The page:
12. 12.  The Inuit designed the igloo to be warm, sturdy and easy to construct. All it takes is a few simple tools and an abundance of snow. The experienced igloo builder can put one together in as little as one hour. Novice igloo builders can expect it to take an average of three to six hours.  Building materials:  Snow  Tools used:  Saw/ large knife
  13. 13.  Snow has an excellent insulative property.  A well-constructed igloo, coupled with a very small oil lamp and plain old body heat, can warm an igloo up to 40 degrees above the outside temperature.  It accomplishes this amazing feat thanks to several features:  The walls block the bitter wind  Snow and ice work as insulators to trap body heat inside the igloo. Thus, the occupants of an igloo double as a furnace of sorts.  Insulation capabilities actually increase a few days after construction. Body heat and sun exposure cause the inside of the igloo to melt ever so slightly. When the igloo is unoccupied during hunting expeditions, the melted snow freezes over, turning into ice. Several days of gradual thawing and refreezing turns the entire structure to solid ice, making it not only super strong, but also warmer than ever.
  14. 14.  Thermal conductivity of snow compared with that of various other insulating materials: Density gm / cubic cm Porosity per cent air Thermal conductivity Snow 0.39 57.5 6.4 0.28 69.5 2.49 0.14 84.7 1.52 Brick - - 1.5 Dry soil - - 3.3 Saw dust - - 1.2 Rock wool - - 0.94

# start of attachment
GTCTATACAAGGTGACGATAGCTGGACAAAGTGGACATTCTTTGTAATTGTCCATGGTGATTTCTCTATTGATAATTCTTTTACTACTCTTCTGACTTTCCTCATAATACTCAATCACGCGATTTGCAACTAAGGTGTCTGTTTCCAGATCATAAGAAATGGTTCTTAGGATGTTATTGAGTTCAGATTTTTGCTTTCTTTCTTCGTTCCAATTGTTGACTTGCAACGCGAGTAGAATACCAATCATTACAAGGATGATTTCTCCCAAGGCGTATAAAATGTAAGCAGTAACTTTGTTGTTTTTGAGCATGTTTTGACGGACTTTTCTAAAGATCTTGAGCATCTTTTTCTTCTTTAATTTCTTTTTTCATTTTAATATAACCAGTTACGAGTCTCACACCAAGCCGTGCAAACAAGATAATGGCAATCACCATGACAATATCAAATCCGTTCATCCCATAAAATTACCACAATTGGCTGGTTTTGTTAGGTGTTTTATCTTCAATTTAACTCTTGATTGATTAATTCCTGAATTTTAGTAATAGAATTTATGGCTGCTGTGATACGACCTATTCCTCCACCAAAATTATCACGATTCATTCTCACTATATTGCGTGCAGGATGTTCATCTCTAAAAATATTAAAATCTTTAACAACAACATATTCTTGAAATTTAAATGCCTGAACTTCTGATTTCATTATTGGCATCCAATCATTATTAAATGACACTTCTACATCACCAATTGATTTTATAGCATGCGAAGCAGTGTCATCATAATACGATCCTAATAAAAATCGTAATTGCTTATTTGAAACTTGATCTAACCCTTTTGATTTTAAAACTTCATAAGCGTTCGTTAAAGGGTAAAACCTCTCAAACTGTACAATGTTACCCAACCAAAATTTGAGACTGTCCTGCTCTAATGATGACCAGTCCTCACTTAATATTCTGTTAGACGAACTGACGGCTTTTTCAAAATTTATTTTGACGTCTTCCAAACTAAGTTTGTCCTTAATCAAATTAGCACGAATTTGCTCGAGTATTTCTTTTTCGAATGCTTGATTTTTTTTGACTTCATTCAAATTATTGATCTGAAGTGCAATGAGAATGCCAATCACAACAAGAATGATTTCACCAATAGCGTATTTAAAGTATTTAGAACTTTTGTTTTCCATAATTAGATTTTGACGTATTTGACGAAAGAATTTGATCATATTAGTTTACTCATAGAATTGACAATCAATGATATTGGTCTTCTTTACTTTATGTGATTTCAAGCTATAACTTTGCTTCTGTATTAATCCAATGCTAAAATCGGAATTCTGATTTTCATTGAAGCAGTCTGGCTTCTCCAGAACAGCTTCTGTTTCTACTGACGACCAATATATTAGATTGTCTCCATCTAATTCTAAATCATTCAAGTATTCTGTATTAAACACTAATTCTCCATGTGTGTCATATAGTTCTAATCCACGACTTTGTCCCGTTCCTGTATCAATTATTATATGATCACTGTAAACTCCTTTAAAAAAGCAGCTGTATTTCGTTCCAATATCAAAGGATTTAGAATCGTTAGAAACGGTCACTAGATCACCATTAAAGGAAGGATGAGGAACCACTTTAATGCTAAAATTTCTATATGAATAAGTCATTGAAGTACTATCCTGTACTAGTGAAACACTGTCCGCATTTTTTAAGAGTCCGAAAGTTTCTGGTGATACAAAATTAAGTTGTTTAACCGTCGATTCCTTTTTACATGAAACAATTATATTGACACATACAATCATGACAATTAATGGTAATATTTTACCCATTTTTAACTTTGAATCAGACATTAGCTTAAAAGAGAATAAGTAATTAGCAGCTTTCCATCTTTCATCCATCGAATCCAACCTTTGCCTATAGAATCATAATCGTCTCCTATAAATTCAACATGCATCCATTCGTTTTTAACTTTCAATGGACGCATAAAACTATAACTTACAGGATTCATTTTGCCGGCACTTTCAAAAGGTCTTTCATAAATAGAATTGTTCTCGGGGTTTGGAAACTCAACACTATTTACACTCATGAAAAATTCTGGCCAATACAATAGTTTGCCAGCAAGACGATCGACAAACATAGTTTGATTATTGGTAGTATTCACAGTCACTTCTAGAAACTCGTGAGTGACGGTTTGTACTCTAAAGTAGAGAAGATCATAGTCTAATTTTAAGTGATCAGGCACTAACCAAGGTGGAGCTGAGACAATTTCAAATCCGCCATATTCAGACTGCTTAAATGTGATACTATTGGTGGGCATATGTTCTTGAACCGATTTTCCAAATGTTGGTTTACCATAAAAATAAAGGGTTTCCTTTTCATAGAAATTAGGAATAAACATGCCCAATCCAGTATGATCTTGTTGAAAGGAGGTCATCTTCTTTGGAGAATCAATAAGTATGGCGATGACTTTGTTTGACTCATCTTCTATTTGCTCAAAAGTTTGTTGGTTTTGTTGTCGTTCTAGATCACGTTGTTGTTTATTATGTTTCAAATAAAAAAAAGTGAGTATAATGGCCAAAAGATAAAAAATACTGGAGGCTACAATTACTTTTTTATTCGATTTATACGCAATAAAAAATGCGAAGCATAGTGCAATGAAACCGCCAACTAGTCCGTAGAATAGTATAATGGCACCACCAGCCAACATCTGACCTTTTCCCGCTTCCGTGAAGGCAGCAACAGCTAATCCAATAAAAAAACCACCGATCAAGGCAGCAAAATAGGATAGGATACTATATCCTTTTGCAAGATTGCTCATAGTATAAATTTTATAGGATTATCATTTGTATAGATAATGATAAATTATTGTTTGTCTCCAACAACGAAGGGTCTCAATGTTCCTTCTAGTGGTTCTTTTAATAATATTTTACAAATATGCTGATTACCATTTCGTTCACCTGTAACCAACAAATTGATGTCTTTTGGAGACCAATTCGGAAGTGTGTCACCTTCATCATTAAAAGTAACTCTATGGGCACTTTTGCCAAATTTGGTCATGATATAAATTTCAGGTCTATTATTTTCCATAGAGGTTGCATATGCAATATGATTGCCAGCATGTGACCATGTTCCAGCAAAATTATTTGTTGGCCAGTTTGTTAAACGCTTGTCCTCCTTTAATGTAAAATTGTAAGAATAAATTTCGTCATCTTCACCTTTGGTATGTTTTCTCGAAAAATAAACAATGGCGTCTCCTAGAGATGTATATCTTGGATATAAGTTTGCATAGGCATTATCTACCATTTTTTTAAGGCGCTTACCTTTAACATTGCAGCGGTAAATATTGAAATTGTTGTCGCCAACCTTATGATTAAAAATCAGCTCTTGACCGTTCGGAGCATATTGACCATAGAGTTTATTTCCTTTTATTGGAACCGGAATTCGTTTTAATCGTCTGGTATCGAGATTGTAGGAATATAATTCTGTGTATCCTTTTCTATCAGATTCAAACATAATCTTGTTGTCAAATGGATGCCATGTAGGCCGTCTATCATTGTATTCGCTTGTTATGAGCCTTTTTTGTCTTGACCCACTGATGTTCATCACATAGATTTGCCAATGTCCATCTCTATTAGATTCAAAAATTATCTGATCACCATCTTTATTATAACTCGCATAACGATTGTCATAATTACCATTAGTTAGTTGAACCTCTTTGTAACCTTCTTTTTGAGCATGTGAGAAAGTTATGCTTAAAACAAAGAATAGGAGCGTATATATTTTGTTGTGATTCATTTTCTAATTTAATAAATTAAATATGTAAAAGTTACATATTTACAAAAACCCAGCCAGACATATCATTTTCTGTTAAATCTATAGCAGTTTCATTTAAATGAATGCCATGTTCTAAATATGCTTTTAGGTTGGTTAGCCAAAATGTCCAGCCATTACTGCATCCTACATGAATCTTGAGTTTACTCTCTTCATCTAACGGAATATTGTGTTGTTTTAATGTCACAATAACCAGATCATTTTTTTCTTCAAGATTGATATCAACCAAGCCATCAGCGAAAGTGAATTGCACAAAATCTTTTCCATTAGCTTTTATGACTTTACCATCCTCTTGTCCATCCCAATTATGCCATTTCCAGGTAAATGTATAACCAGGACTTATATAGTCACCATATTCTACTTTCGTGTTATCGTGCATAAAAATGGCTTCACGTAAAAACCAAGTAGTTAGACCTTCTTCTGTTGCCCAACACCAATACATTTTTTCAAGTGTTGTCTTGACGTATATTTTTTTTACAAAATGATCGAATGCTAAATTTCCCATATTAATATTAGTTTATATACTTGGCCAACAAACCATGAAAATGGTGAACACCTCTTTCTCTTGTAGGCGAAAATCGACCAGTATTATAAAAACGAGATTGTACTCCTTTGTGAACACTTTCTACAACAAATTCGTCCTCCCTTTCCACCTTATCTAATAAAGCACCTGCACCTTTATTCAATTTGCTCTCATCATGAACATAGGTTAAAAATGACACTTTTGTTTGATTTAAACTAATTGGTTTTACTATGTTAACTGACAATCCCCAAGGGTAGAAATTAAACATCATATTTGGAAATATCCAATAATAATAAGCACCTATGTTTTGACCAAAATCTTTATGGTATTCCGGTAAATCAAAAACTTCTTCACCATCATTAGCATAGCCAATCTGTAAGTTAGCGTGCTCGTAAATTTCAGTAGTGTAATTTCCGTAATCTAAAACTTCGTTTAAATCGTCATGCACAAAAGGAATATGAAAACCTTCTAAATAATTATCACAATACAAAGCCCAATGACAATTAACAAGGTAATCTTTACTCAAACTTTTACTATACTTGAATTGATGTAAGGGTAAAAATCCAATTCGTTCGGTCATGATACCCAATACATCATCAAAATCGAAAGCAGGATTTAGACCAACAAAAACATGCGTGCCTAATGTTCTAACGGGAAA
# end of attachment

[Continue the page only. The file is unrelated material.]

15. 15.  The igloo does, in fact, melt inside, but not to a great extent.  The snowflakes falling outside of the igloo, in the harsh Alaskan winter, quickly melt when they land on its roof, and provide a replacement layer of insulation for the igloo.  The ongoing freezing and re-freezing of the igloo, hardens it and transforms the blocks of snow the Eskimos used in the construction process into a solid, icy, domed refuge.  The igloo can now withstand the weight of a massive polar bear, should one happen along and have the urge to play "king of the mountain."
  16. 16.  The primary use for an igloo was to serve as the winter camp for a group of travelling families.  Some igloos would house only a single hunter or a small group of hunters or fishermen, while larger igloos could serve as community meeting centres--or even wrestling halls.  During the summer, the people would travel to a summer camp, and live in tents made of animal skins. However, an igloo actually provides much better insulation than an animal-skin tent, and so it works better for cold-weather camping.  The food gathered during the winter would be stored in small snow mounds outside the igloo.
  17. 17.  Optimization through the application of a double curved surface.  Climatic responsiveness  Structural efficiency  Efficiency in construction  Functional requirements  Cultural and commercial requirements  The spherical shape is not dictated by aesthetics but by the rough polar climate.  The surface area to volume ratio of a sphere is much lower than that of a cube of the same volume. A rectangular building of the same volume has 25% more surface area. Since the majority of a building’s energy losses and unwanted gains are through the surface material, a spherical shape can translate into drastic reductions in transfer of heat.